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Seventy five years ago, Executive Order 9066 led to the uprooting and imprisonment of 120,000 people for the sole “crime” of their Japanese ancestry. Densho Executive Director, Tom Ikeda, discusses how Executive Order 9066 impacted Seattle-area Japanese Americans and the work Densho does to preserve that history. In light of the current political environment, Ikeda touches upon World War II incarceration and what Japanese Americans are doing to ensure the injustices they suffered in the past are never repeated.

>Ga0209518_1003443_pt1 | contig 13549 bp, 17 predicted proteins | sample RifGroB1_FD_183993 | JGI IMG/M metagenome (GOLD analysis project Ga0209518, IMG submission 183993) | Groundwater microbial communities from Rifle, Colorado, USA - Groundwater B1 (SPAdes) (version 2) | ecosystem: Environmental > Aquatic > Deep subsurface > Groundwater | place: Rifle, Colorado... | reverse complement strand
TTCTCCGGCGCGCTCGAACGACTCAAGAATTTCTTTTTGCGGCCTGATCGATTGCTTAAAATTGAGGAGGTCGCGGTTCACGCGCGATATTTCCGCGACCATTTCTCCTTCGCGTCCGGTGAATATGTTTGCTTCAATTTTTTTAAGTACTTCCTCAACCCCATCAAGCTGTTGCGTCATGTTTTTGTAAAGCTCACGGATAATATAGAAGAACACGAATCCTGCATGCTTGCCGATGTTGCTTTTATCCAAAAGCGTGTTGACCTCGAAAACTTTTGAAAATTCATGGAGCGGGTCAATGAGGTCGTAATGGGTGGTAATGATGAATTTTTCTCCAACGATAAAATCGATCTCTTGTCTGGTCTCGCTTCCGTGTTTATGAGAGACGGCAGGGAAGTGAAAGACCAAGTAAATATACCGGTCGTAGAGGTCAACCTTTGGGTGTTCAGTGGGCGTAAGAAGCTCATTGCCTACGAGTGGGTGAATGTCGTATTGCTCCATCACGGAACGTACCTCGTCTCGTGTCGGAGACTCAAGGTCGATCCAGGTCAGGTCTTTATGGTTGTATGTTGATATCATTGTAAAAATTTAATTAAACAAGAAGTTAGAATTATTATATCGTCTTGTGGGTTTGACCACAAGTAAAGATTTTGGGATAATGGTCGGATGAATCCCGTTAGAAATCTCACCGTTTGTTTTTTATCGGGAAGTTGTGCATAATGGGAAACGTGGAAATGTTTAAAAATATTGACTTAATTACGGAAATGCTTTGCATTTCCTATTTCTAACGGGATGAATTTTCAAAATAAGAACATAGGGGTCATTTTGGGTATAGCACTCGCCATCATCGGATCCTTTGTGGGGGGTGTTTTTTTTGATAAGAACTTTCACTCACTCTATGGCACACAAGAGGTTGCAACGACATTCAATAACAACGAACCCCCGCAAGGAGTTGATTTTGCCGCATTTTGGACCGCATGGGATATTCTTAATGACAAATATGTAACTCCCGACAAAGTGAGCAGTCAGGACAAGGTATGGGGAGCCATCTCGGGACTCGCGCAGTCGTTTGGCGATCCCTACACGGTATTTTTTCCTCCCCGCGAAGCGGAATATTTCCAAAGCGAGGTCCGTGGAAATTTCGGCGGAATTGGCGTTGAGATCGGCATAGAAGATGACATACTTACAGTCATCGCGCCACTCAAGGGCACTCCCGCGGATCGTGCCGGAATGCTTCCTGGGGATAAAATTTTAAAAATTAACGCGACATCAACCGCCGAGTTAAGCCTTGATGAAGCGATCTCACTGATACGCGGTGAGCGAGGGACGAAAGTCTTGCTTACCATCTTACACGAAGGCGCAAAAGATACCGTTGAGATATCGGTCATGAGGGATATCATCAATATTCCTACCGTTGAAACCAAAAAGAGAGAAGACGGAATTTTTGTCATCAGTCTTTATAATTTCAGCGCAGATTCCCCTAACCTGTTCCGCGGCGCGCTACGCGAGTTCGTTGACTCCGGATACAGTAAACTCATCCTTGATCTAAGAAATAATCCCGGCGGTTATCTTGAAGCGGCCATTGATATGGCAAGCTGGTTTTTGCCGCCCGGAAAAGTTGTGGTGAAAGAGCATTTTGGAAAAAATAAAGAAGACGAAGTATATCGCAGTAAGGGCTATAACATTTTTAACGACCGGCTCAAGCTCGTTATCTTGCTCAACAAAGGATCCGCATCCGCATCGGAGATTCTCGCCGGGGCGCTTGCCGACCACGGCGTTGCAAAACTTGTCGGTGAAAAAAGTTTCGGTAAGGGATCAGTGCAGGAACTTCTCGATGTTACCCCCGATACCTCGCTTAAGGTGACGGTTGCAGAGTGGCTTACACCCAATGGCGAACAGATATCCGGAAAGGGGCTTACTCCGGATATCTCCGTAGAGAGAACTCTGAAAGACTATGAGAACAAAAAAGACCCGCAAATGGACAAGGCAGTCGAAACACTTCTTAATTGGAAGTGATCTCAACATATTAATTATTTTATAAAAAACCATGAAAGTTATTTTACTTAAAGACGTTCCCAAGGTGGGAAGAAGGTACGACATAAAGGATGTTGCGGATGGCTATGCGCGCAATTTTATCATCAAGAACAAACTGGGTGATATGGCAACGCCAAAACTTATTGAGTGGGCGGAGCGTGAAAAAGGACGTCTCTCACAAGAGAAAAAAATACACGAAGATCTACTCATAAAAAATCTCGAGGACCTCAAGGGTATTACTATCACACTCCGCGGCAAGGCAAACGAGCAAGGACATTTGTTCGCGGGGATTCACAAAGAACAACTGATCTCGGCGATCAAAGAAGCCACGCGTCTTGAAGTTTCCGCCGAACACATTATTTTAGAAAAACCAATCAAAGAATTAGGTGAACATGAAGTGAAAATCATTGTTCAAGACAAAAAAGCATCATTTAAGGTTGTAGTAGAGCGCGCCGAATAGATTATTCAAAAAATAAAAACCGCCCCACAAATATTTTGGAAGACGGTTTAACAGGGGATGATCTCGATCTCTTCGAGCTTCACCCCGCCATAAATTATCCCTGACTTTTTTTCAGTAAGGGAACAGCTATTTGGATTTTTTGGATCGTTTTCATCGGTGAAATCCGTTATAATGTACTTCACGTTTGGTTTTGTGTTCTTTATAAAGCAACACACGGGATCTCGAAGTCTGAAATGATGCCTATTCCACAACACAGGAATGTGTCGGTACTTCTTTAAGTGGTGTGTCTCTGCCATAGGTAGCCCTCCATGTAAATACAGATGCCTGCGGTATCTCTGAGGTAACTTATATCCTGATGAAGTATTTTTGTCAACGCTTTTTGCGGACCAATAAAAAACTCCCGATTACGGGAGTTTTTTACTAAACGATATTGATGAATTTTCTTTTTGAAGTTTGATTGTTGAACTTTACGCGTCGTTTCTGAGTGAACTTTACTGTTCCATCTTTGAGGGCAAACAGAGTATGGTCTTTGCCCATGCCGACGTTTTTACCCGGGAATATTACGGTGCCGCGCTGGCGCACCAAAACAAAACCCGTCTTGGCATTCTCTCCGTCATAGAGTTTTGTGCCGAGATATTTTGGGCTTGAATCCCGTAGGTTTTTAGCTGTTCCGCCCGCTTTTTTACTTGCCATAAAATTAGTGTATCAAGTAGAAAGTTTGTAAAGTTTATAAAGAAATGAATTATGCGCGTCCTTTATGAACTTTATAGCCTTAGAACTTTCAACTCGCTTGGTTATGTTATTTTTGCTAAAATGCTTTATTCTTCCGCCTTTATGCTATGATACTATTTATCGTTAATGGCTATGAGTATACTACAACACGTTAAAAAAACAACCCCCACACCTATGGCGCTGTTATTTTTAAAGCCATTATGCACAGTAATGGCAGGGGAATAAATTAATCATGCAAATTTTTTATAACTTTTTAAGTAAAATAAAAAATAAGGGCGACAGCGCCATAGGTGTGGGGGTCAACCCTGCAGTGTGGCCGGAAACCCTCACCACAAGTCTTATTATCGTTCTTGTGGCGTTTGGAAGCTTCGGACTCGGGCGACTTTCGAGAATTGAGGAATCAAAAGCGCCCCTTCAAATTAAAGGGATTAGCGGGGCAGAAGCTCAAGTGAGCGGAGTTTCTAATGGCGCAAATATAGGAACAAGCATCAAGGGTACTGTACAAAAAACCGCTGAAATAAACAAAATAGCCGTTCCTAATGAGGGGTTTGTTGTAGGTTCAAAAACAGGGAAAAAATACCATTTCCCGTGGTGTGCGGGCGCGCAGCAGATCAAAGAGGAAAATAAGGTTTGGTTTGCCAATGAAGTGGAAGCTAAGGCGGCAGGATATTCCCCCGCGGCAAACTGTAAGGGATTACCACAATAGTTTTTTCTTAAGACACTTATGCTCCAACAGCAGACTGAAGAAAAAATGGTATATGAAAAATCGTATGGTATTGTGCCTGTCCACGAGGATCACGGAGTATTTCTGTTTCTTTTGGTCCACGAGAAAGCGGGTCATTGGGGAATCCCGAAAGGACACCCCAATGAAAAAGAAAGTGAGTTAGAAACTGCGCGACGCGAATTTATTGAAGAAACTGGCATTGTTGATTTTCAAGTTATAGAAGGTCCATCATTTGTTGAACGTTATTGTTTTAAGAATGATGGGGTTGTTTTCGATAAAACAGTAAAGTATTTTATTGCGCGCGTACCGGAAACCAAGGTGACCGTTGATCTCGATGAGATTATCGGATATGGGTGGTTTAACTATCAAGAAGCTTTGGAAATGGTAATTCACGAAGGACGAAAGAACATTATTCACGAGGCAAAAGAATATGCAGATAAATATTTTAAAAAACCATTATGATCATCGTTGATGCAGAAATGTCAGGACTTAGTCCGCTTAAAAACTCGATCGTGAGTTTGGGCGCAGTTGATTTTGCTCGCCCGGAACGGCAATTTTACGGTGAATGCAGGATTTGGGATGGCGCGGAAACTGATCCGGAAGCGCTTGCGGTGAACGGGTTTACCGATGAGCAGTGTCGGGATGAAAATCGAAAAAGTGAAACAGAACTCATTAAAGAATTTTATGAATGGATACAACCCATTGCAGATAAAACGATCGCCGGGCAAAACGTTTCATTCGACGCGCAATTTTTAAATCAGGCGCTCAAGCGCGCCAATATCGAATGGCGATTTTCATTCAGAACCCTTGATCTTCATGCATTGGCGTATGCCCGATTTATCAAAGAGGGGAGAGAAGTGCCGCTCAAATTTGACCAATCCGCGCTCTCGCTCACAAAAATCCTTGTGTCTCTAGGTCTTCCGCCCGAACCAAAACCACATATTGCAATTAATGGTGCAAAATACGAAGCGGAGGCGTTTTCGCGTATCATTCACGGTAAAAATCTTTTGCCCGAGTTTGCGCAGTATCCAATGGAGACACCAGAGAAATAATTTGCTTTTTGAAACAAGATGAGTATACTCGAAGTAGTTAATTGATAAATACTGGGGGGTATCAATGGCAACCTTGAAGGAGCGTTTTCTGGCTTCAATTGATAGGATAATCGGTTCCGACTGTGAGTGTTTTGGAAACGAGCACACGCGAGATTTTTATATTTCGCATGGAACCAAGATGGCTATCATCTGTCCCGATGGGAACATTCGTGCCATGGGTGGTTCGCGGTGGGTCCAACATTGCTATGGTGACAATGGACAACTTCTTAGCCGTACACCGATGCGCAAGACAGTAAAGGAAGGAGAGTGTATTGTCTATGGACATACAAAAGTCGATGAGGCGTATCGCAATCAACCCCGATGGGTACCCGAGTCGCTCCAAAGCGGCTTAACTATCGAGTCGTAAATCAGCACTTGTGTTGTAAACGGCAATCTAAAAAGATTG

Tom Ikeda is the founding Executive Director of Densho. He is a sansei (third generation Japanese American) who was born and raised in Seattle. Tom’s parents and grandparents were incarcerated during World War II at Minidoka, Idaho. In addition to leading the organization over the last 15 years, Tom has conducted over 200 video-recorded, oral history interviews with Japanese Americans. Prior to working at Densho, Tom was a General Manager at Microsoft Corporation in the Multimedia Publishing Group. Tom also worked as a research engineer developing hemodializers (artificial kidneys) with Cordis Dow Corporation and as a financial analyst at the Weyerhaeuser Company. He graduated from the University of Washington with a BS in Chemical Engineering, BA in Chemistry, and an MBA. He has received numerous awards for his historical contributions, including the Humanities Washington Award for outstanding achievement in the public humanities, the National JACL Japanese American of the Biennium award for Education, and the Microsoft Alumni Fellows Award.